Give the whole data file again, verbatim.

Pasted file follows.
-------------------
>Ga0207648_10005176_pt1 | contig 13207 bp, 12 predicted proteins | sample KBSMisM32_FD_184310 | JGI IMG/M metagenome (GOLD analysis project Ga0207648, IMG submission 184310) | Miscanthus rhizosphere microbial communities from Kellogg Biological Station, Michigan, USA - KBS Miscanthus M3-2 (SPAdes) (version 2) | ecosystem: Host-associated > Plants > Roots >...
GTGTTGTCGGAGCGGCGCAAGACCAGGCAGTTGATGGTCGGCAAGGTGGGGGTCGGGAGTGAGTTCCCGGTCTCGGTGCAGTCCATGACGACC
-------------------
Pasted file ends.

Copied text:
>Ga0207648_10005176_pt1 | contig 13207 bp, 12 predicted proteins | sample KBSMisM32_FD_184310 | JGI IMG/M metagenome (GOLD analysis project Ga0207648, IMG submission 184310) | Miscanthus rhizosphere microbial communities from Kellogg Biological Station, Michigan, USA - KBS Miscanthus M3-2 (SPAdes) (version 2) | ecosystem: Host-associated > Plants > Roots >...
GTGTTGTCGGAGCGGCGCAAGACCAGGCAGTTGATGGTCGGCAAGGTGGGGGTCGGGAGTGAGTTCCCGGTCTCGGTGCAGTCCATGACGACC